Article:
Biological Laboratory Practices

Select Agents

In addition to general safety guidelines, special precautions are required when handling select agents and biological toxins, high consequence livestock pathogens or toxins, and plant pathogens with a high degree of acute toxicity. The Registered User should ensure that precautions designed to minimize risk of exposure to these substances are taken. The following are minimum guidelines:

  • Report any newly identified select agents or toxins, high consequence livestock pathogens or toxins and plant pathogens immediately to EHS.
  • Quantities of select agents or toxins should be minimized, as should their concentrations such as in cultures, broths, or lyophilizing these select agents and biological toxins.
  • Using work practices that block routes of exposure can prevent workplace infection. Good microbiological techniques must always be used in the laboratory.
  • Each laboratory using these substances must designate an area for this purpose, sign or mark this area with an appropriate hazard warning such as a Biohazard Warning Sign.
  • All laboratory workers and ancillary workers in a laboratory with an area designated for use with select agents, biological toxins, and acutely toxic chemicals must be trained in the harmful effects of these substances. This should include recognizing signs and symptoms of exposure. Training to safely handle and store these substances is required for those who use or may potentially be exposed to these materials. This training is the responsibility of the Registered User or Principal Investigator and must be done prior to the use of any of these materials.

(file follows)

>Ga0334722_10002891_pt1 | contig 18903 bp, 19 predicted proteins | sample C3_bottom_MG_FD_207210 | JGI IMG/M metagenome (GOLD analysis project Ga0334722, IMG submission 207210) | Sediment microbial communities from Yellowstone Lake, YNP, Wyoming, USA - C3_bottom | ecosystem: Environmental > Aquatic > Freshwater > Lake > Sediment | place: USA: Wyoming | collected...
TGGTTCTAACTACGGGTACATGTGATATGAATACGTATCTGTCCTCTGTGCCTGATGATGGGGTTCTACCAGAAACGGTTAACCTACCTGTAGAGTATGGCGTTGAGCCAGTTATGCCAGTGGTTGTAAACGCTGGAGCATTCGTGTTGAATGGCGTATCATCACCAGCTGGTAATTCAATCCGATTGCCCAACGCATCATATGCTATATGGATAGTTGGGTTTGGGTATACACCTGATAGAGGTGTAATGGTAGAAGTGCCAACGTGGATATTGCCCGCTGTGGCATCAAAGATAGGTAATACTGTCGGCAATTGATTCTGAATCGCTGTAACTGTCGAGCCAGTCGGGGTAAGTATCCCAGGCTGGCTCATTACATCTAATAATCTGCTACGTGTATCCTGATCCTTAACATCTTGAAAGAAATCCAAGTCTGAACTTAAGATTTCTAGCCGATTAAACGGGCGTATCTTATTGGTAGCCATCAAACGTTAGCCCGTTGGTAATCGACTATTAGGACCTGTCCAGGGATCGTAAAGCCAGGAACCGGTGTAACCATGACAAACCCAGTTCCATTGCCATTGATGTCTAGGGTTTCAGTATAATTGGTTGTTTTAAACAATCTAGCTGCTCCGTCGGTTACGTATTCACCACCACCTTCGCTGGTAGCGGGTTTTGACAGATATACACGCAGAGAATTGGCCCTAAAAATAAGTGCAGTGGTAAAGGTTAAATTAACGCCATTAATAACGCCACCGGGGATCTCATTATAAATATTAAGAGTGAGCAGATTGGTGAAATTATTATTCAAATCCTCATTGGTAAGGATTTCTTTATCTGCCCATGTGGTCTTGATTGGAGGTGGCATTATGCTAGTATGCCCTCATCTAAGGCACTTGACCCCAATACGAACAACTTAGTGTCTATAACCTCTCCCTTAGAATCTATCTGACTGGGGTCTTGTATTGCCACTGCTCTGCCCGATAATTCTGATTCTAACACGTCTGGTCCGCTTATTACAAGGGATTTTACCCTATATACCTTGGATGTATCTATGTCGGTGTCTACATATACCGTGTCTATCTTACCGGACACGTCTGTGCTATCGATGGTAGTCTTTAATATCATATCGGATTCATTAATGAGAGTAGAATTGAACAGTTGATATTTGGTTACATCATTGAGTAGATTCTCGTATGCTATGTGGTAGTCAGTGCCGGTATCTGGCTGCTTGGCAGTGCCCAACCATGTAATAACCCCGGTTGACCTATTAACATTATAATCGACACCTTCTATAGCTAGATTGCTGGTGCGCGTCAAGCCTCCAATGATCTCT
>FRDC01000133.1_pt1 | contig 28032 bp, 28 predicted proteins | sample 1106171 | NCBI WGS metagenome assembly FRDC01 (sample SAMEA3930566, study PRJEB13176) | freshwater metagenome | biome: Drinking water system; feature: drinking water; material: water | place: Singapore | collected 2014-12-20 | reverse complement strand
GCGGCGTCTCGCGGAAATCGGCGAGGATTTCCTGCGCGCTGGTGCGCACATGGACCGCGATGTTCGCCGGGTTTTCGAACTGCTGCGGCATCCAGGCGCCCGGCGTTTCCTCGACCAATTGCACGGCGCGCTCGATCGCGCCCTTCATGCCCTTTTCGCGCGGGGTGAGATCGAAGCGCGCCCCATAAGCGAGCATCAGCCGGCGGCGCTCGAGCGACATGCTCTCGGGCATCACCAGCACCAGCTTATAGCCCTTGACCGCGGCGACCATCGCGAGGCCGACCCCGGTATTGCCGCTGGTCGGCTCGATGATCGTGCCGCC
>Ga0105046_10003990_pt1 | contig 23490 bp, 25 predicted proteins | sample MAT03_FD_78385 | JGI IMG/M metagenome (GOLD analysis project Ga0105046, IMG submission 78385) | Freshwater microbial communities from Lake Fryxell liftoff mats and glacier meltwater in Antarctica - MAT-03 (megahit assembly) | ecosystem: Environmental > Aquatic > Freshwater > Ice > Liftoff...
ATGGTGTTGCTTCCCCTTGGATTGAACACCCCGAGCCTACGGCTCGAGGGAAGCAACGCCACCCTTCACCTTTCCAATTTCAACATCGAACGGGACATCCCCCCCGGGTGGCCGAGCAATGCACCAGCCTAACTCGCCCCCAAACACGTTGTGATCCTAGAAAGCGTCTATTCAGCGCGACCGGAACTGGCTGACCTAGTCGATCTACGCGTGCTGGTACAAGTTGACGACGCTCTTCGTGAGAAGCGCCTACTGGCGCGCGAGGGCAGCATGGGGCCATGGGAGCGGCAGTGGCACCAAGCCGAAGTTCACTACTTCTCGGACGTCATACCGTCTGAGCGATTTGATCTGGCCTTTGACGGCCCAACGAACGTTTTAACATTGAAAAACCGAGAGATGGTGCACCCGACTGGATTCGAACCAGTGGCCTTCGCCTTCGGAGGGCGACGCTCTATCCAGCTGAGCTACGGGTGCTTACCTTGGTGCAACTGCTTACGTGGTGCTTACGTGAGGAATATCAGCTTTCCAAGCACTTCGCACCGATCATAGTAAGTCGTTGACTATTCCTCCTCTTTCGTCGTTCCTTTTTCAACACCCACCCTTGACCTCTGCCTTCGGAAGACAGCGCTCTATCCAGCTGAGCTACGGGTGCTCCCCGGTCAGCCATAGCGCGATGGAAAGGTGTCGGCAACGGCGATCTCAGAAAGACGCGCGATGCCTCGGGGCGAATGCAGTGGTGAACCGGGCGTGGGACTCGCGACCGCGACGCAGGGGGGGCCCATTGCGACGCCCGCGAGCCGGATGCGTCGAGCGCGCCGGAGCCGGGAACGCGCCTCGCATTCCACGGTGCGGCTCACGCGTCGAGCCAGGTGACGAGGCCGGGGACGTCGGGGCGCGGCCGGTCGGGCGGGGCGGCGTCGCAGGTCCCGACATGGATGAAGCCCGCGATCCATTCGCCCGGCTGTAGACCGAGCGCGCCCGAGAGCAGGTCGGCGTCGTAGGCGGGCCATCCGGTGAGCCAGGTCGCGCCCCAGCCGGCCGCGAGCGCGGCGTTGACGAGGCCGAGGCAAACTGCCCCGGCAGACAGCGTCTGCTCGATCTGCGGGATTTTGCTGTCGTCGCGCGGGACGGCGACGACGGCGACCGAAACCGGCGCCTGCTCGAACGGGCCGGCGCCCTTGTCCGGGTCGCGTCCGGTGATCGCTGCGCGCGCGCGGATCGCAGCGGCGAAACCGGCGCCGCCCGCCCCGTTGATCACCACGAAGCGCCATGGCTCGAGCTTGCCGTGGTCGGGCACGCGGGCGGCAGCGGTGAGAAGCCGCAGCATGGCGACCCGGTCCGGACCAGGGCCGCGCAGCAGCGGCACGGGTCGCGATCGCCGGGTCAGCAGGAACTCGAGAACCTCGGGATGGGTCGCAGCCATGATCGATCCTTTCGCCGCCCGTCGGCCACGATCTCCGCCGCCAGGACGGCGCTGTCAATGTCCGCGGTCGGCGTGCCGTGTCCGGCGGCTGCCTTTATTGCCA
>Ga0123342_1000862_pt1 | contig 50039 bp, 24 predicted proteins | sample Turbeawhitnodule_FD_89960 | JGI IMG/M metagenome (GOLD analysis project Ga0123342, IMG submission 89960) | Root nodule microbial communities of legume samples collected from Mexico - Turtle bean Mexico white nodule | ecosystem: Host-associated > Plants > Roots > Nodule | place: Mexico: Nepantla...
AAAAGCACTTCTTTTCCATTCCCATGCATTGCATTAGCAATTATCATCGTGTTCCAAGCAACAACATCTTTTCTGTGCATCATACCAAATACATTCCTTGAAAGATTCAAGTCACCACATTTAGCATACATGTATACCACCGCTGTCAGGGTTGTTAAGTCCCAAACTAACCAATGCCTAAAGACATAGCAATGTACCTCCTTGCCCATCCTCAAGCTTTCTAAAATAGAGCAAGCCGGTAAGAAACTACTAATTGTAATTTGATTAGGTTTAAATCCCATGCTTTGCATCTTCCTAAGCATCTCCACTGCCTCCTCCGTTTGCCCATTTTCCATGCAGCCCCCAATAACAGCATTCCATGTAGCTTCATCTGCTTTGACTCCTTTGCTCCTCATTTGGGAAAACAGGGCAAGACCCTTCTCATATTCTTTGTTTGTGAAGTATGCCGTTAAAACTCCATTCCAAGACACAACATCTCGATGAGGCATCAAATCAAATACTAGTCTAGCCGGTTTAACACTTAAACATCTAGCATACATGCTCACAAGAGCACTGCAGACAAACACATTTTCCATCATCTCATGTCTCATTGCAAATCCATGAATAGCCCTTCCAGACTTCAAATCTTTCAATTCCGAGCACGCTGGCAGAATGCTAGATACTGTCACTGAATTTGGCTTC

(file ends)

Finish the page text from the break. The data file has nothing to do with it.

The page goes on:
• Laboratory workers using these select agents and biological toxins must have access to appropriate personal protective equipment (available at no expense to the worker) and must be trained to properly use this equipment.
  • Detection equipment may be required if acutely toxic chemicals are used with biohazardous material.
  • All unwanted chemical hazardous materials contaminating biohazardous material should be collected and disposed of promptly.
  • The designated working area must be thoroughly decontaminated and cleaned at regular intervals that are determined by the Principal Investigator. The interval may be as short as every few minutes to as long as one day depending upon the frequency of usage and the level of hazard.
  • Special precautions are required to avoid release and exposure of biohazardous materials. For instance pipetting liquid biohazardous agents should always be conducted in a certified biosafety cabinet. Needles should never be recapped due to the high risk of punctures.
  • Emergency response planning for biohazardous releases or spills should be prepared by the Principal Investigator and be included in the training of the laboratory workers and others in the building who may be affected.